In the name of Allah, the Most Gracious, the Most Merciful.
This is going to be my first faith-related post and I hope I can express in words my feelings. InsyaAllah.
On my way home from work today, I was accompanied by a colleague from Spain. We were talking about our daily lives and what we were doing before we came to Frankfurt when he expressed his interest in learning about Islam.
He told me that he became interested in Islam when he visited Morocco. He fell in love with the people, culture, and religion. He also shared with me that he took a Qur’an that was given out along Zeil (a shopping district in Frankfurt). My immediate thoughts were, first, Morocco isn’t the best example of a Muslim nation nor are its people, and secondly, I hoped that the Qur’an he took while at Zeil wasn’t from the Ahmadiyya sect.
Now that I am sitting at home, having completed my Isya’ prayers, I am able to reflect on my thoughts and feelings. Who I am to judge our fellow Muslims – especially the Moroccans. Yes, they may not be the best Muslim but I am far from it either. In fact, I don’t think I am living up to my name, Nurulhuda – the guiding light.
Islam is supposed to be easy and yet we make it difficult. As Muslims we are supposed to be proud of our religion, yet we practise it only behind closed doors.
Coming from Singapore, we are taught to be mindful of practising our religion. Hoping to not offend other people and accommodate to their needs. But seriously, what is wrong in requesting Halal meat for a staff party? To keep a beard or wear a headscarf at work? Asking for prayer breaks? Letting the Azan (call to prayers) be heard by others? A friend from UK commented that if a call to prayers can’t be heard, what is the use of it then? In the international school here, people of other faiths admire and even state there is no harm in expressing one’s faith.
But still I will sneak out of my office for my prayers when it is time to perform solat Zuhr and Asr’. Other times it is on the pretext of having lunch – and during those times, I am usually fasting. I guess coming from a non-Muslim nation and currently living in one, it made me the person that I am.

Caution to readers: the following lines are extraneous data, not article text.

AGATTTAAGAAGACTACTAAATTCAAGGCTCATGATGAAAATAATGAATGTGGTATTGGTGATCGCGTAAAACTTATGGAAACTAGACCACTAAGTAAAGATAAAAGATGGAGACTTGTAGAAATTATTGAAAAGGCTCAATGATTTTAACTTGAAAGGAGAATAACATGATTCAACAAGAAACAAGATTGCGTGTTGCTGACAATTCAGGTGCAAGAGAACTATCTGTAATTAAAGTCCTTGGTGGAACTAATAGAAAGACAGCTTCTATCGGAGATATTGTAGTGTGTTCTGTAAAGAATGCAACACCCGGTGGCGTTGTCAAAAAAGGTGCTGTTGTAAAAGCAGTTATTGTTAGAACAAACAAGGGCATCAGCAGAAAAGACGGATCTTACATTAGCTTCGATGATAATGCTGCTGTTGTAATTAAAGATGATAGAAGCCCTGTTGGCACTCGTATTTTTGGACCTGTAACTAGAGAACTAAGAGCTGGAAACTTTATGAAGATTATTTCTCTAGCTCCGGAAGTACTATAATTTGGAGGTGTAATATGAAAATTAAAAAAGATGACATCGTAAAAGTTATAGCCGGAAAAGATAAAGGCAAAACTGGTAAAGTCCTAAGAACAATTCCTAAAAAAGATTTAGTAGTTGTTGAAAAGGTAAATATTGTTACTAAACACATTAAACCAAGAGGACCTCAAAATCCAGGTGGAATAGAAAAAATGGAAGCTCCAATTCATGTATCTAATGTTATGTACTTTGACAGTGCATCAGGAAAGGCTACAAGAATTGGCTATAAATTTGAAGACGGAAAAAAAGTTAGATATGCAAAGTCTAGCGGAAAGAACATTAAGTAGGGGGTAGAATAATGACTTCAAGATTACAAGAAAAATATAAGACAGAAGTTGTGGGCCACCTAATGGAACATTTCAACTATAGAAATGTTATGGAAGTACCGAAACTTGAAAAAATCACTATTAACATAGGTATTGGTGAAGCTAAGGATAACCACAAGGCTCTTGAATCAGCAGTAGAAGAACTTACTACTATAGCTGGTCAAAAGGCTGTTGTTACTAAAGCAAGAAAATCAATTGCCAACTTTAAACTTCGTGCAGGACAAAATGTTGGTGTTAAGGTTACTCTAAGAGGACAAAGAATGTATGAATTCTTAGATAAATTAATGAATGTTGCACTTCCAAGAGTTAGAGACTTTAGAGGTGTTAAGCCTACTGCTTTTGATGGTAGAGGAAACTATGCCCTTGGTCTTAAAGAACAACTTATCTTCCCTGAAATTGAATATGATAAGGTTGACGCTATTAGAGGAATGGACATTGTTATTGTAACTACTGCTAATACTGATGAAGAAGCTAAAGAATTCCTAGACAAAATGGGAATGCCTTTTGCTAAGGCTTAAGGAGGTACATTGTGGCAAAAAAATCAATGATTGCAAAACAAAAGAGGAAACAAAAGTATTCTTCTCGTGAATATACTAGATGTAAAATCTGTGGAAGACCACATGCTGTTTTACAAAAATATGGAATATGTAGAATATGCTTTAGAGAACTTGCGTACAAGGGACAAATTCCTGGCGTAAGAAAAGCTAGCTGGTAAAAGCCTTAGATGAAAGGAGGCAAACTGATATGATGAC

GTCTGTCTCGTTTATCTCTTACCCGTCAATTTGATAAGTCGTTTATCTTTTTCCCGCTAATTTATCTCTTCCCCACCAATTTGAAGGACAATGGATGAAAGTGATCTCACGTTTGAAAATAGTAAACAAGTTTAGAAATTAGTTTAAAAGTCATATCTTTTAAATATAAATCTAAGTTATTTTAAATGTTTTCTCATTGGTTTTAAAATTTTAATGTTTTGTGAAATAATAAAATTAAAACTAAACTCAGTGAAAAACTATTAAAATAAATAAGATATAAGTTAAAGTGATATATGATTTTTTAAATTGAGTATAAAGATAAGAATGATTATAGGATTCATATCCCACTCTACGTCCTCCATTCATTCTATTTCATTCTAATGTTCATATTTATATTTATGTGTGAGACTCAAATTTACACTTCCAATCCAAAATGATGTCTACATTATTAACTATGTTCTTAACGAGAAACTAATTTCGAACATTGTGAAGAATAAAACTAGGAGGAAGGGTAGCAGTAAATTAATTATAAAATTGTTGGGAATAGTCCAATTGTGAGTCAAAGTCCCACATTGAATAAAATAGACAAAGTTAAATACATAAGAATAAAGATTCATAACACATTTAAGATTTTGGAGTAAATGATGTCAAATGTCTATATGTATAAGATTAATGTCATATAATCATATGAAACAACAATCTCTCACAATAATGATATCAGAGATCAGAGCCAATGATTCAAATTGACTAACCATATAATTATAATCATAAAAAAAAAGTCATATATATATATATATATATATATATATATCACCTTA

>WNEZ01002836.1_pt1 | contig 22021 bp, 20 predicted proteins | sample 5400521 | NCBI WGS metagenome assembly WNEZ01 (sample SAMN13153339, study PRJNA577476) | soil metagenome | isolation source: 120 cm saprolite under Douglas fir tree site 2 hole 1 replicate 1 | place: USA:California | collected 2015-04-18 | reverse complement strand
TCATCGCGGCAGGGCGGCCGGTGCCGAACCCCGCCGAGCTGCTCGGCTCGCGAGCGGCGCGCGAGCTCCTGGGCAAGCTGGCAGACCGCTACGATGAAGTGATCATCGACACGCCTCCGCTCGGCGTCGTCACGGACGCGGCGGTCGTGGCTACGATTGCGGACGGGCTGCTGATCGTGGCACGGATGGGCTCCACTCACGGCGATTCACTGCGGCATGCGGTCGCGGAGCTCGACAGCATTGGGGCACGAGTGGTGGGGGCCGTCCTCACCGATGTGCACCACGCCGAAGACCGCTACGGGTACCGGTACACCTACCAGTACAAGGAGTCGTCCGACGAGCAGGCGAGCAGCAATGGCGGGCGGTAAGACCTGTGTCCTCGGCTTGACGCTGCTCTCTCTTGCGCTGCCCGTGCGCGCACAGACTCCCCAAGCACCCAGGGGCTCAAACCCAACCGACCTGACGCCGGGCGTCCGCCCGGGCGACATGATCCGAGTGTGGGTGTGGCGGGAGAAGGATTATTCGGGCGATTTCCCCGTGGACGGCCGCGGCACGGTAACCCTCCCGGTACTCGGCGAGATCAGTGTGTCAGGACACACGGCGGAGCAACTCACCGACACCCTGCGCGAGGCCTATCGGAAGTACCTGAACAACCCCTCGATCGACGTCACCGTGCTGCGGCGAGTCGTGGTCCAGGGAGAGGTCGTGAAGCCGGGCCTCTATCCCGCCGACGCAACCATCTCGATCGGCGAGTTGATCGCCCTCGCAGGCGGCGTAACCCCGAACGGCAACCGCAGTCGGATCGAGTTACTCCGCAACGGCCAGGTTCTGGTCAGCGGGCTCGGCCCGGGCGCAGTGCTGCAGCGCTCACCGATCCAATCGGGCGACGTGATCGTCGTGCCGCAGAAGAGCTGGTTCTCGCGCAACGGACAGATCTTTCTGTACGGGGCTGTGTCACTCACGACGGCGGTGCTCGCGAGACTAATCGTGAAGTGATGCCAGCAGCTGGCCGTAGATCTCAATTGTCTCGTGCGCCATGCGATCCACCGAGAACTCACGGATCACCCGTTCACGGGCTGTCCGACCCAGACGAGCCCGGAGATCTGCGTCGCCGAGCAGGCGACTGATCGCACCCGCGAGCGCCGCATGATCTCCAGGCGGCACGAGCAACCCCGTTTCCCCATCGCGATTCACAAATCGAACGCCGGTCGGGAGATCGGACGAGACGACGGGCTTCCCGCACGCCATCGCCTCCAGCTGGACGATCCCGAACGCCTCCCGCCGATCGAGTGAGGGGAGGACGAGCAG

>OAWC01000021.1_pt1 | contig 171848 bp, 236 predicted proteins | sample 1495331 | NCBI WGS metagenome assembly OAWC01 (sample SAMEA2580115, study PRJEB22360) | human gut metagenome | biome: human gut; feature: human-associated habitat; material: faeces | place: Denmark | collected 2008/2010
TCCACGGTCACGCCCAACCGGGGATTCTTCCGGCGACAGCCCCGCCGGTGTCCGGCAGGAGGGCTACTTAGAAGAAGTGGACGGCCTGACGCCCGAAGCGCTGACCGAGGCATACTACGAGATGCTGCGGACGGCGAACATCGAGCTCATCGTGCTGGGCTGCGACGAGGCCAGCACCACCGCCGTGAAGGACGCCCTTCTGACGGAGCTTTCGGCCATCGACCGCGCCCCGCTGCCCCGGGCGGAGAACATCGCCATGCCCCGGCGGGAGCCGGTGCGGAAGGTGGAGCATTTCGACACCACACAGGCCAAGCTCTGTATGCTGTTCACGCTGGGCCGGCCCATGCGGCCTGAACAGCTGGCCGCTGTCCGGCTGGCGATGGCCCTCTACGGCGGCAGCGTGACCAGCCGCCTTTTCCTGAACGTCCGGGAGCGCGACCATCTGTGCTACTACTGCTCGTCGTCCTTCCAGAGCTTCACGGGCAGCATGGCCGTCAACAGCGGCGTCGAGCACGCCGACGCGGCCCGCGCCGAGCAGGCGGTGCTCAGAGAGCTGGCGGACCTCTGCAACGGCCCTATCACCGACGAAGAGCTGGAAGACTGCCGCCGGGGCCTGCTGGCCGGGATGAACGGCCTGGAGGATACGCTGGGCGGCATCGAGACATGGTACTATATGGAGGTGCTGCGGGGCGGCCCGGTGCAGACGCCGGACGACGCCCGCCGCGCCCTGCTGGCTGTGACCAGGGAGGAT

The only time I felt that I could do my solat leisurely and openly was when I worked at Berita Harian (BH) in Singapore. Almost all of us, – there was a Chinese Malaysian working at BH during the time I was there, – in that newsroom are Muslims, cause by default, most Malays in Singapore are Muslims. So it was easy and less awkward for me to perform my duties. But it isn’t the same when I am out of a Muslim environment.
Here in Frankfurt, whenever I do my prayers, my mind is half hoping that no one opens the door. And I try to finish my prayers in under 10 minutes so that my boss doesn’t notice that I am away from my desk.
Muslims from Islamic nations have it easy. They can just stop whatever they are doing when it is time for prayers and perform their obligatory solat. I seriously envy them. And as Muslims, we all should be doing just that but we aren’t. I guess this is one of our challenges in this world. Learning how to prioritise between our duty with Allah and work. And most of us have it wrong. I, myself included.
I guess it is about time that we shouldn’t be shy of our religion. I am already wearing my faith on my head. Why not be proud of it as well, and start practising openly? InsyaAllah by watching us pray openly in the public, someone passing-by might be interested to know more about Islam.
We have to overcome our awkwardness and insecurities. Slowly but surely we can be better ambassadors for Islam. We also have to be prepared to answer tough questions like – do I have to convert if I want to marry a Muslim woman? Errrr… tough question brought up by my Spanish colleague. How does one answer that question without putting him off? All I could muster was:
“There is no compulsion in religion.” لاَ إِكْرَاهَ فِي الدِّينِ – [Al-Baqarah 2:256]
And proceeded to tell him that whatever it is, he should learn more about the religion first before making any decision. Honestly, I was too afraid of telling him that a Muslim woman can’t marry a non-Muslim man. May Allah guide him to the correct path and this question will not be an issue anymore. 🙂
For now, I am looking forward to giving him my Qur’an with English tafseer. InsyaAllah.
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